Chemicals in printing

Chemicals used in Printing (inks, lacquers, adhesives, cleaning solvents and many others) are substances that can cause ill health if there is exposure. For example, you can breathe in vapours and mists: contact with chemicals can cause skin problems and chemicals may be absorbed through the skin and cause damage in other parts of the body. This section identifies the potential health effects of chemicals used in printing, what you need to do and where you can find out more.

What do I need to know?

Potential health effects of chemicals used in printing include:

  • Solvents and inks can irritate the skin leading to dermatitis
  • Some products can cause skin allergy and asthma (eg UV inks, laminating adhesives)
  • Some solvent vapours can make you dizzy, drowsy and affect your central nervous system
  • Some solvents can damage internal organs (eg liver /kidney) if exposure is over a long period
  • Corrosive acids and alkalis can cause skin burns and eye damage (eg plate developers)
  • Some inks cured by UV can cause cancer and harm to the unborn child (Products supplied in Europe by members of the British Coatings Federation (BCF) and/or European Printing Ink Association (EuPIA) should not fall into this category)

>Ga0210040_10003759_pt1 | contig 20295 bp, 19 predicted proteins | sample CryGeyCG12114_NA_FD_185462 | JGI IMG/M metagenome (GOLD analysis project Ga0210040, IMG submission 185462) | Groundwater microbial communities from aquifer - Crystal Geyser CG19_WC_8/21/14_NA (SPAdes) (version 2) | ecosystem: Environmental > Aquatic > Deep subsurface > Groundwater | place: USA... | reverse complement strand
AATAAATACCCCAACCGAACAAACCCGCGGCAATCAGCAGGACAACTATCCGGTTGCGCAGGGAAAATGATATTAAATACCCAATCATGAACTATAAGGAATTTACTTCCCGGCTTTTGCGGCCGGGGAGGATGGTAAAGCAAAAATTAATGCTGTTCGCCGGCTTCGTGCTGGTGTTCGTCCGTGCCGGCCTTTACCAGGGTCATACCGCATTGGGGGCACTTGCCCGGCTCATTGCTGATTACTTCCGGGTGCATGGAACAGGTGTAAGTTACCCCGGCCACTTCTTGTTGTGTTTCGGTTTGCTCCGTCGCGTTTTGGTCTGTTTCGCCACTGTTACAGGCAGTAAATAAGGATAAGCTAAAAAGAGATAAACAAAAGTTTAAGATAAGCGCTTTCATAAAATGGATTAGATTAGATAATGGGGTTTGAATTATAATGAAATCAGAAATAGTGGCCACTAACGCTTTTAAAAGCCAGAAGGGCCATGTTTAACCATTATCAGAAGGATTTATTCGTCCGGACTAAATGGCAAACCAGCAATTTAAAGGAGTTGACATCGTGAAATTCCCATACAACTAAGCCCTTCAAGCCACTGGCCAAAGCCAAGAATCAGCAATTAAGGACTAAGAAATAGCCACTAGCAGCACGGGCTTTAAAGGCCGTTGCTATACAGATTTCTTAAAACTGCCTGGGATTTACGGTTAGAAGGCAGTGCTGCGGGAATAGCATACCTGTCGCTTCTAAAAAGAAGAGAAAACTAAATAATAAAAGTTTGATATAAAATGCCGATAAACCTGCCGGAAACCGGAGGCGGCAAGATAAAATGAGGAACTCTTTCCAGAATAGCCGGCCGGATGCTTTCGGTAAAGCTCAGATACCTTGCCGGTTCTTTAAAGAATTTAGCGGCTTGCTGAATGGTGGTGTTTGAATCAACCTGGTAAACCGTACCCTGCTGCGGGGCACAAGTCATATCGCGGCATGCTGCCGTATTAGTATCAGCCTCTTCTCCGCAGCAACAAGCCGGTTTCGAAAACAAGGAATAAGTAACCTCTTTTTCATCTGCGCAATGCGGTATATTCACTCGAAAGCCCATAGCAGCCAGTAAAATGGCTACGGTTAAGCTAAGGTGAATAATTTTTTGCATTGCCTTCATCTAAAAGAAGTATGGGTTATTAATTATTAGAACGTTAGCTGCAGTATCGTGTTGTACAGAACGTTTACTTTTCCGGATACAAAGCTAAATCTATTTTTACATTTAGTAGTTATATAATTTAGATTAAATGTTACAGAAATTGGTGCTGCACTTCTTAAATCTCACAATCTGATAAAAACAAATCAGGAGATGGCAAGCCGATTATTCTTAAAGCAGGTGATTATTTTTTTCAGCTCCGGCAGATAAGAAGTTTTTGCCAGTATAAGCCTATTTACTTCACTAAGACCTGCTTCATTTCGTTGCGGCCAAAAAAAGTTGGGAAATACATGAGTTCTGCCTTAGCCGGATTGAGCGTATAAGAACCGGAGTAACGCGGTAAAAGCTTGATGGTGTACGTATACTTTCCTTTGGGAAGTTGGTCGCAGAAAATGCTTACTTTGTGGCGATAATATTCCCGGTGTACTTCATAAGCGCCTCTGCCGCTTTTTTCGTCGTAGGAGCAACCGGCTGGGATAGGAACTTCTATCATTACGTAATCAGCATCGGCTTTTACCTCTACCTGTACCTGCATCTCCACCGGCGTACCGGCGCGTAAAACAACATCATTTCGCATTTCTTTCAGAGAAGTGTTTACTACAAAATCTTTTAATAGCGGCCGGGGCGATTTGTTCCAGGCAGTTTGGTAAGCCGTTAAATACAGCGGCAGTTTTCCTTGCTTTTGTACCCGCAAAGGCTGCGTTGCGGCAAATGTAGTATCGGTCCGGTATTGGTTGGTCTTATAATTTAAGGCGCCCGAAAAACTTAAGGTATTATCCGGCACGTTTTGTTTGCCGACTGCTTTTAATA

Detailed information on specific chemicals and their health effects can be found in the summary table Printing Process Chemicals and health effects.

Printing process specific guidance can be found in COSHH essentials for Printers.

What do I need to do?

The law, called Control of Substances Hazardous to Health Regulations (COSHH), requires you to adequately control exposure to materials in the workplace that cause ill health by:

  • identifying which harmful substances may be present in the workplace
  • deciding how workers might be exposed to them and be harmed
  • looking at what measures you have in place to prevent this harm and deciding whether you are doing enough
  • providing information, instruction and training
  • in appropriate cases, providing health surveillance

Find out more

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Updated: 2023-04-12